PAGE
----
North Staffordshire Researchers undertake innovative brain injury study involving surgeons and scientists
In a new study started in 2017, a North Staffordshire research team has succeeded in keeping adult human brain tissue alive in a dish outside of the body, using samples of tissue donated by living patients undergoing surgery for a brain condition called ‘Chiari malformation’.
Clinical lead for the study, consultant neurosurgeon Mr Nikolaos Tzerakis explained: “The Chiari malformation is a fairly common problem in Neurosurgical practice. Simply put, the part of the brain at the back of the head which is called the cerebellum, lies lower than the normal level.
“This creates crowding in a tight bony space called foramen magnum, which then causes some difficulty in the circulation of the brain fluid. Patients with Chiari malformation present with headaches mostly during coughing, laughing and straining.
“When surgical treatment is required the usual operation is called Foramen Magnum Decompression, during which we remove a small part of the bone at the back of the head and the spine. On a few occasions, some cerebellar tissue has to be removed to allow adequate decompression and circulation of the brain fluid.
“This sample would have been of no use until now because according to the classical surgical protocol it is removed and disposed. However, this tissue has living nerve cells and they can be grown in the laboratory without any additional risk to the patient.”
Patients with Chiari malformation are widely believed to have essentially healthy (viable) tissue because the brain tissue is misplaced rather than diseased. In the past, scientists studying the human brain have been limited by the difficulty in obtaining tissue for such studies.
Their options have been limited to samples removed post mortem – which can quickly die – or tissue from cancerous or diseased brains.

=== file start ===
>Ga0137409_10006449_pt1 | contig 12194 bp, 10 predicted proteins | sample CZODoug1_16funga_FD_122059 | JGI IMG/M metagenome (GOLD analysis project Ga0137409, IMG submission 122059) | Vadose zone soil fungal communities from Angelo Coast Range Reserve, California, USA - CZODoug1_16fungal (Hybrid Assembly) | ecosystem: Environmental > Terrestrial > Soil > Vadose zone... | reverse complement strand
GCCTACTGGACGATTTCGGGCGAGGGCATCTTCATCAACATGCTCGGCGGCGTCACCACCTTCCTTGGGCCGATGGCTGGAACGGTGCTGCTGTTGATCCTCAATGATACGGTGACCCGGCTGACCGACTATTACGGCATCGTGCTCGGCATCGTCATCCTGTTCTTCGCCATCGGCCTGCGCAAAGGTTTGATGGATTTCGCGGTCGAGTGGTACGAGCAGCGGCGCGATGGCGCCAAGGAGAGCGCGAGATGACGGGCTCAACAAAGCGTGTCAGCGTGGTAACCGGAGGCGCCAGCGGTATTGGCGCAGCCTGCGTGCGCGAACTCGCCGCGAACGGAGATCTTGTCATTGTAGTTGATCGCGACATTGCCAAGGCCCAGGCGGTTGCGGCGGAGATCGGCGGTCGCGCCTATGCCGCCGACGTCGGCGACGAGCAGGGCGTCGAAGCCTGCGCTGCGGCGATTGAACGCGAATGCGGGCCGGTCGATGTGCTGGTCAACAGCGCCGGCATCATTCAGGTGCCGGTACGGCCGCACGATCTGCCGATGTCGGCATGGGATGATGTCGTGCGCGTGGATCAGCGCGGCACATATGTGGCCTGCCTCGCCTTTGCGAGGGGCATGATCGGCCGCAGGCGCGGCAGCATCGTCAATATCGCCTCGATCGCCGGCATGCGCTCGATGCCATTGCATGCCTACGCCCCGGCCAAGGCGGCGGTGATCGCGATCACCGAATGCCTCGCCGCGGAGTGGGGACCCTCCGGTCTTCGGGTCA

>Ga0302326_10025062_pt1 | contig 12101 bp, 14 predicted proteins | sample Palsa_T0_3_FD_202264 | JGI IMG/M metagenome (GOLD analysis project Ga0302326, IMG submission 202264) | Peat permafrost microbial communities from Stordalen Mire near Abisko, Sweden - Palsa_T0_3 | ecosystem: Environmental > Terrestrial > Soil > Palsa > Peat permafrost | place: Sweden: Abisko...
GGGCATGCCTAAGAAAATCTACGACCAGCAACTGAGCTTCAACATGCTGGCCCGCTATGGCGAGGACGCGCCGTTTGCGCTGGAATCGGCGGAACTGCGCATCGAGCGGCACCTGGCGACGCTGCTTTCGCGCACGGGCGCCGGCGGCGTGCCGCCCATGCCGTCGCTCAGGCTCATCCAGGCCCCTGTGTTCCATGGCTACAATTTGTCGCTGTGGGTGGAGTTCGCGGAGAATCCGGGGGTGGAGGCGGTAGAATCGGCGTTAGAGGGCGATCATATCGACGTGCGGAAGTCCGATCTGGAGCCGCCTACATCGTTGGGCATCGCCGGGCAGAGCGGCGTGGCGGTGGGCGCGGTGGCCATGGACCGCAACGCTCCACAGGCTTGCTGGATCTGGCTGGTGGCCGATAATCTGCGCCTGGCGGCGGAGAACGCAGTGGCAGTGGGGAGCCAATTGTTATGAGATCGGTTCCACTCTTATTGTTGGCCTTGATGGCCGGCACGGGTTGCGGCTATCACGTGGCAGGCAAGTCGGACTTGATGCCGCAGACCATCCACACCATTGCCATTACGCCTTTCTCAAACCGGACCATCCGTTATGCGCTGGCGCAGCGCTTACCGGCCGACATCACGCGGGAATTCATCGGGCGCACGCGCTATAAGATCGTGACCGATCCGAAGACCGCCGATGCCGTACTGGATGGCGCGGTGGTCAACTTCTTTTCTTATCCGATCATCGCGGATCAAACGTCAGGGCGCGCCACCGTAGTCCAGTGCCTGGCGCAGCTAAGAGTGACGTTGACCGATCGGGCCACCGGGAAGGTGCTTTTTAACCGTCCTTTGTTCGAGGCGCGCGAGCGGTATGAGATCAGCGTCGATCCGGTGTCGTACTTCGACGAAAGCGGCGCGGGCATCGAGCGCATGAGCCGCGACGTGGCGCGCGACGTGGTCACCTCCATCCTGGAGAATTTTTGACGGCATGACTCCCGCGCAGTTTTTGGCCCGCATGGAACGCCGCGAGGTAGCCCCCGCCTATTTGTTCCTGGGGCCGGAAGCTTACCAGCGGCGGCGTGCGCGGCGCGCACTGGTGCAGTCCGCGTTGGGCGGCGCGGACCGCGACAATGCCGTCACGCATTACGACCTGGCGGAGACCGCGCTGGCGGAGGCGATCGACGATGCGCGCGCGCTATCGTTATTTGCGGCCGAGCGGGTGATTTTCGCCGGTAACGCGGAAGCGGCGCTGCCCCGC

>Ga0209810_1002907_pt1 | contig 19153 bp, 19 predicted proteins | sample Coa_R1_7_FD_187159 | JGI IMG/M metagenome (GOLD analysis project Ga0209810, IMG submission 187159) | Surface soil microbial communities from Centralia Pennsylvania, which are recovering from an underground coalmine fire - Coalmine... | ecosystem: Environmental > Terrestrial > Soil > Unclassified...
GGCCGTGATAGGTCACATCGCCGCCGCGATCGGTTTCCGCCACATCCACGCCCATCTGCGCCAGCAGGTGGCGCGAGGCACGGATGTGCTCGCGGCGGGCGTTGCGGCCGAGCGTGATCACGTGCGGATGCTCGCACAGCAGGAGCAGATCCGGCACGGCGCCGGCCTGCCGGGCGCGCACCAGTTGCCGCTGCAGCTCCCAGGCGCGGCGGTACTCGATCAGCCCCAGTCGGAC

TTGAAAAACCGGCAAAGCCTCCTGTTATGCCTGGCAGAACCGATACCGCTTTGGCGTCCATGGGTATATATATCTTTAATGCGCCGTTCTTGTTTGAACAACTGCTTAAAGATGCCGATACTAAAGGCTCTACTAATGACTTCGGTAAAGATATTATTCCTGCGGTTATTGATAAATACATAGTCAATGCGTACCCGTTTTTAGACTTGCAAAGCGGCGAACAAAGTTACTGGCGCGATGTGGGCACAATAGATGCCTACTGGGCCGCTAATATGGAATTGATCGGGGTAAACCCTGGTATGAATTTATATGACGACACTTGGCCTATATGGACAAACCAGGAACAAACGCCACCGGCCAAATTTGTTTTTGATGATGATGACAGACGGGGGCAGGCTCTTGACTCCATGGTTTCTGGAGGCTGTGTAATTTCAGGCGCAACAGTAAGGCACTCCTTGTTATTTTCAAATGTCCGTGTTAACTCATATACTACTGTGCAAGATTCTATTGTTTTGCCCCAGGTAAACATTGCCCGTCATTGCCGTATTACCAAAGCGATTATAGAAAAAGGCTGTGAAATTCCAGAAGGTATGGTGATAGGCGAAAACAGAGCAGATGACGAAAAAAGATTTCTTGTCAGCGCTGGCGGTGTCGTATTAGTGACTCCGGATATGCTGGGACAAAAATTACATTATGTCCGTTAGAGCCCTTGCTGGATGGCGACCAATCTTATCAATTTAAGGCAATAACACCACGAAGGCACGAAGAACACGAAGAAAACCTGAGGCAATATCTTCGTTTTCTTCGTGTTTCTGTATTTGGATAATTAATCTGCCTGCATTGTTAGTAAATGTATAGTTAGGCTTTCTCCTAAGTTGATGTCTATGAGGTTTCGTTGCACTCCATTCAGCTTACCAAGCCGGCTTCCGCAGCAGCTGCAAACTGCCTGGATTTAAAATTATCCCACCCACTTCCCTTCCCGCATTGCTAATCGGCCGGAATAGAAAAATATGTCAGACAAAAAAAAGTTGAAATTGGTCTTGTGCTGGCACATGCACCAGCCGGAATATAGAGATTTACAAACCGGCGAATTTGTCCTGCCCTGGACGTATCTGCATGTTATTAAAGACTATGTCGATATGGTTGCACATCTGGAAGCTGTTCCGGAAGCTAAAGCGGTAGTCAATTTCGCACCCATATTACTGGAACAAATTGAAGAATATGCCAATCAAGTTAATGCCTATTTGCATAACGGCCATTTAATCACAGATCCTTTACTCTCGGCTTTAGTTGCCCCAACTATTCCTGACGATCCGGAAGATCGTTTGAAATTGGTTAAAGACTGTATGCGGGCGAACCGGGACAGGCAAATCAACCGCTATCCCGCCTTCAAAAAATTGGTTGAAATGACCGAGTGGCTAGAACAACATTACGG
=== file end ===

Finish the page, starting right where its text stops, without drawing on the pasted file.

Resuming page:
Proving the successful use of Chiari tissue in a dish has the potential to be a very useful new scientific development, which could help in the study and discovery of new treatments for brain injuries and diseases which could be investigated using such a model.
Before they could start their research, the scientists went through a three-year planning process including an exhaustive review within the NHS to make sure their methods were ethical.
They sought consent from a number of patients, some of whom agreed for their cerebellar tissue to be kept for the research study, rather than be incinerated, as would be the normal practice.
Clinical Lecturer Mr Jon Sen, a neurosurgeon, said: “It made me think ‘why has no one thought of doing this before?’ The simplest ideas are often some of the best ones, but it still took a lot of banging our heads together in the neurosurgery department to reach the idea of trying to obtain tissue from our Chiari patients.
“A key issue is that Chiari is the only surgery we ever do where we take out brain tissue that we could consider within a ‘normal’ enough limit that we could develop a meaningful tissue injury model from.”
The study – supported by a grant from the North Staffordshire Medical Institute – is being led by Professor of Neural Tissue Engineering at Keele’s medical school, Divya Chari.
This new scientific advance also has the potential to reduce the need for animal testing, and could allow the Keele University scientists to simulate the effects of injuries on brain tissue in a laboratory environment.